How social media is destroying our teens
SOCIAL networks might be having more harmful effects on teenagers than previously thought, with a new study revealing high use of sites like Facebook, YouTube, and Instagram could be linked to symptoms of attention deficit and hyperactivity disorder.
The University of Southern California research, which studied more than 2500 students over two years, found a "statistically significant" rise in ADHD symptoms among teens using digital media more often, particularly for activities including checking social media sites, liking posts, chatting online, and browsing images.
Cyber safety experts said the new study again proved children could not safely be "on a screen for nine hours a day" without serious repercussions, but medical experts warned more investigation was needed to determine whether greater social media use was causing ADHD symptoms, or whether at-risk teens were seeking them out.
The research, published in Journal of the American Medical Association today, studied 2587 15 and 16-year-olds to determine whether their use of interactive digital media affected their behaviour.
After observing the high school students at six-month intervals between September 2014 and December 2016, the authors found those with a "higher frequency of digital media use" experienced more ADHD symptoms such as an inability to focus, organisational difficulties, restlessness, and impatience.
"Modern media devices immediately notify users when new text messages, social media postings, or video game play invitations arrive. Exposure to such notifications may draw attention away from focal tasks," the study concluded.
"Frequent distractions could disrupt normative development of sustained attention and organisation skills.
"Although alternative explanations are possible, modern digital media use could play a role in the development of ADHD symptoms."
Teenagers in the study reported checking social media sites as their most frequent activity, followed by sending text messages, and browsing videos and photos online.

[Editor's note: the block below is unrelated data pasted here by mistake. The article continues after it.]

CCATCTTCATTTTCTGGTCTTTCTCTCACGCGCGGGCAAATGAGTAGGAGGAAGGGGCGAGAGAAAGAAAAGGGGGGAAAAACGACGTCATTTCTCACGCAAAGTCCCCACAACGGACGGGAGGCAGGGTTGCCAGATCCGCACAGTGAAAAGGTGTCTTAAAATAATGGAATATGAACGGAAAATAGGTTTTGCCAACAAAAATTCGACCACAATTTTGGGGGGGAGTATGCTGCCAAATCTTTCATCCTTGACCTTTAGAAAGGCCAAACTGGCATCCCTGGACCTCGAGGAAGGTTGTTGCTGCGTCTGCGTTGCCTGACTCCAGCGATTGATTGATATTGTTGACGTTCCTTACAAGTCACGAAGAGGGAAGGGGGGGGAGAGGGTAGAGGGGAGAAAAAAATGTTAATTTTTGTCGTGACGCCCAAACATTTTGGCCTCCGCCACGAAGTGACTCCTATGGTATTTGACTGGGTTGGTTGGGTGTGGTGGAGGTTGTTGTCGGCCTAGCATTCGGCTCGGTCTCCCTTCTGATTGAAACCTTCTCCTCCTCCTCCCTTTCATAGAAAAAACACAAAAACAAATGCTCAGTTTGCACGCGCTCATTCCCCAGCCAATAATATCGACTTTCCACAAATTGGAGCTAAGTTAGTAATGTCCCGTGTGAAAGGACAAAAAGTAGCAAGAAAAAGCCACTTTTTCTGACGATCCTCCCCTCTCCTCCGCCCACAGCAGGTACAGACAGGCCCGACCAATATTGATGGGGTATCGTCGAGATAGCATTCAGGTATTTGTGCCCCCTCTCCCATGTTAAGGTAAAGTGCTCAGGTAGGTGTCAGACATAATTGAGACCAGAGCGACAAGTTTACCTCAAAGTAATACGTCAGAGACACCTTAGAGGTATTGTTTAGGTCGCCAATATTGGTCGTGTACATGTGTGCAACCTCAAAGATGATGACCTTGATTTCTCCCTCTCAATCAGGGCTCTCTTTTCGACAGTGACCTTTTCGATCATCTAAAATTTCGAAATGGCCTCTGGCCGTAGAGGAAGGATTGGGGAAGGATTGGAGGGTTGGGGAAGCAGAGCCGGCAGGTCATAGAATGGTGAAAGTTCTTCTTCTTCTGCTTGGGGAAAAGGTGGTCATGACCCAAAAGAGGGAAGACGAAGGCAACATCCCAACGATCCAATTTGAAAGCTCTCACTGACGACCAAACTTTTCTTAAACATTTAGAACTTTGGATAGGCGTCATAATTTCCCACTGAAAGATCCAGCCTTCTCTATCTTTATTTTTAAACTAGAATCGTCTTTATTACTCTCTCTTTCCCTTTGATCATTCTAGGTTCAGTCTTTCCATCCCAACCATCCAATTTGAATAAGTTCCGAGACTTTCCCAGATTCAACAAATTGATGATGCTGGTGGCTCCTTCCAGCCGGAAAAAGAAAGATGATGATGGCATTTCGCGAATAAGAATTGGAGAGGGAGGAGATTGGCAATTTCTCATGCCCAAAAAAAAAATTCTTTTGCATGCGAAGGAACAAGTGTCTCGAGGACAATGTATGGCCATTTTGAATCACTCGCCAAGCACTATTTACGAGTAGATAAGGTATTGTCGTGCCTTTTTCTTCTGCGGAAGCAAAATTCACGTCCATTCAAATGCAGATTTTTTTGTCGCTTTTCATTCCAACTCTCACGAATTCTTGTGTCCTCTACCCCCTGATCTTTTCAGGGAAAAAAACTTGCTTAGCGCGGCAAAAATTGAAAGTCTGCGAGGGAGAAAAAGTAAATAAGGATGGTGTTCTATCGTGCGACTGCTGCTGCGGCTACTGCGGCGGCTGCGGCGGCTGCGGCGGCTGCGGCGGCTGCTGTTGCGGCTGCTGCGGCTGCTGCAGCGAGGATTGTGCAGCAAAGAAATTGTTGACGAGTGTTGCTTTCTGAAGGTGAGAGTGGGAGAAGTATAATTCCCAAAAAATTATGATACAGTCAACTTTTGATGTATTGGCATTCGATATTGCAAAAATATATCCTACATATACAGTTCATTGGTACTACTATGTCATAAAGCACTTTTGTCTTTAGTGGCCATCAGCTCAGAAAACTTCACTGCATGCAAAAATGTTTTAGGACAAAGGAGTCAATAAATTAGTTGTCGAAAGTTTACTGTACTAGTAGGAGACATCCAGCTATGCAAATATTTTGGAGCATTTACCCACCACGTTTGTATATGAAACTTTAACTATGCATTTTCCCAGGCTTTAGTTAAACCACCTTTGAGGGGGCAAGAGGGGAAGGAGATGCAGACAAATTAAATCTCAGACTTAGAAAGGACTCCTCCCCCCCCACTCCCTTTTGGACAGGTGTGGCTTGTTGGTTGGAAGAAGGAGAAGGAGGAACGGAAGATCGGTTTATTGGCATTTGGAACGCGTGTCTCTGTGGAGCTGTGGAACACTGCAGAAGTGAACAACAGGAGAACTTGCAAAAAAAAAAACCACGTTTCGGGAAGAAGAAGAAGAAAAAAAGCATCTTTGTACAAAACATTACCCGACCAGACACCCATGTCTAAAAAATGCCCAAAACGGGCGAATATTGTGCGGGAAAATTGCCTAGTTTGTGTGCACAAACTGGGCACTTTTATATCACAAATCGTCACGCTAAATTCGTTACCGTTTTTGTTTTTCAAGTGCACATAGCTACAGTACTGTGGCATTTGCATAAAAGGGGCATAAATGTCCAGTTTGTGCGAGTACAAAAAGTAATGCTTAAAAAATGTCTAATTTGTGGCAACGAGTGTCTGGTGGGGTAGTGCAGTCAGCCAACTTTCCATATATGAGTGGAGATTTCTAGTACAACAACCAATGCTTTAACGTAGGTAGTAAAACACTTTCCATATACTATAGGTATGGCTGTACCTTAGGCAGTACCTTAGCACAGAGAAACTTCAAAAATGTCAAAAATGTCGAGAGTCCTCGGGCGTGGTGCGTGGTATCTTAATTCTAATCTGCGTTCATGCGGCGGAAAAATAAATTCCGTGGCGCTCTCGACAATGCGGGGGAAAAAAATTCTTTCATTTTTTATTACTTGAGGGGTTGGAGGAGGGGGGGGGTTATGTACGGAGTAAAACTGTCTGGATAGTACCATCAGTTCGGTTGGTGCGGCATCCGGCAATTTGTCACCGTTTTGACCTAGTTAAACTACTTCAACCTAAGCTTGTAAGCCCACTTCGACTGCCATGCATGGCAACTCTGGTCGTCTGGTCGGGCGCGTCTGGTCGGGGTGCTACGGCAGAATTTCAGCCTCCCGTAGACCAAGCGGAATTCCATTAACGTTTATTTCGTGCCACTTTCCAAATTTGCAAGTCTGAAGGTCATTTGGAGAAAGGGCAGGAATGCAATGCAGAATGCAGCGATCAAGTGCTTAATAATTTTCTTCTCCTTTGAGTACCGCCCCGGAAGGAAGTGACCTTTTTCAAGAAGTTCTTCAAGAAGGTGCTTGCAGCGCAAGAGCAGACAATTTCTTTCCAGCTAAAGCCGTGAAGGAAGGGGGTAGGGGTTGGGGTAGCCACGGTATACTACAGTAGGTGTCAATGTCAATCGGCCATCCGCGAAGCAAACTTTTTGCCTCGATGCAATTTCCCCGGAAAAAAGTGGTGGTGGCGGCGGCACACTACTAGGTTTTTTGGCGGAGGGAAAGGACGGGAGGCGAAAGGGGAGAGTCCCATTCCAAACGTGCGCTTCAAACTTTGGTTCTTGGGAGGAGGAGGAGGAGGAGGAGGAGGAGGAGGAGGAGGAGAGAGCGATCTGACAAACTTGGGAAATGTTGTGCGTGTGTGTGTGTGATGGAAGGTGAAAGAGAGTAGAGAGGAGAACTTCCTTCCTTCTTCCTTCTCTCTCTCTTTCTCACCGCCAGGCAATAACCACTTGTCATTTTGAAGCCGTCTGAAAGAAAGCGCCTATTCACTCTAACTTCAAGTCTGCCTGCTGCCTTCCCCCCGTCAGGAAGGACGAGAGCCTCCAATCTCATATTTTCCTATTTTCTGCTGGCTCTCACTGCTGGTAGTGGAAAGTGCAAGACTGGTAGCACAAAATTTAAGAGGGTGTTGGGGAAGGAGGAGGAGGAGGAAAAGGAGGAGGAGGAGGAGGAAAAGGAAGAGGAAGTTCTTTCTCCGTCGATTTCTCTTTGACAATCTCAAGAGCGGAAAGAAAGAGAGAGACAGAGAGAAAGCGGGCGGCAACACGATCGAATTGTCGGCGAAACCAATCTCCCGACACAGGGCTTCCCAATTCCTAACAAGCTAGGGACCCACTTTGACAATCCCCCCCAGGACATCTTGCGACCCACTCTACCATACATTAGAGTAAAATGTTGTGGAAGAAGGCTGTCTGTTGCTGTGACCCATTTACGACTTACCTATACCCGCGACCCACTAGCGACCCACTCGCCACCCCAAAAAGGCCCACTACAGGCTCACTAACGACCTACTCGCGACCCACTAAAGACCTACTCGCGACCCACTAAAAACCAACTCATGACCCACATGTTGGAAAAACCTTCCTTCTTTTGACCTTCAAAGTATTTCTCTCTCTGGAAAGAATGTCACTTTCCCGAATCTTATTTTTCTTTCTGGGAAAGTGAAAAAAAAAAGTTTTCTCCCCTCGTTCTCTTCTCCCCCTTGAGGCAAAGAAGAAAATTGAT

Monash Institute of Cognitive and Clinical Neurosciences fellow Dr Hannah Kirk said ADHD could "fluctuate" based on a person's age or environment, but warned that the study did not conclusively prove that digital media had caused symptoms of the disorder.
"Greater research is required to establish the potential long-term negative and positive impacts that digital media has on the way we think and behave," she said.
"Although this study highlights an association between digital media and behavioural symptoms typically associated with ADHD, it is important to note that ADHD has a strong genetic origin, is associated with distinct brain development, and emerges in childhood."
But online safety educator Leonie Smith said the study should act as a warning to parents to ensure their children were not spending too many hours behind screens, and experienced real-world social situations too.
"If you look at all the studies, commonsense says kids need face-to-face time as well as screen time," she said.
"You can't have a child on a screen for nine hours a day and not have them miss out on real-world experiences."
Ms Smith said screen time guidelines for teenagers were open-ended, but warned that parents couldn't expect all older children to "self-moderate" when it came to smartphones.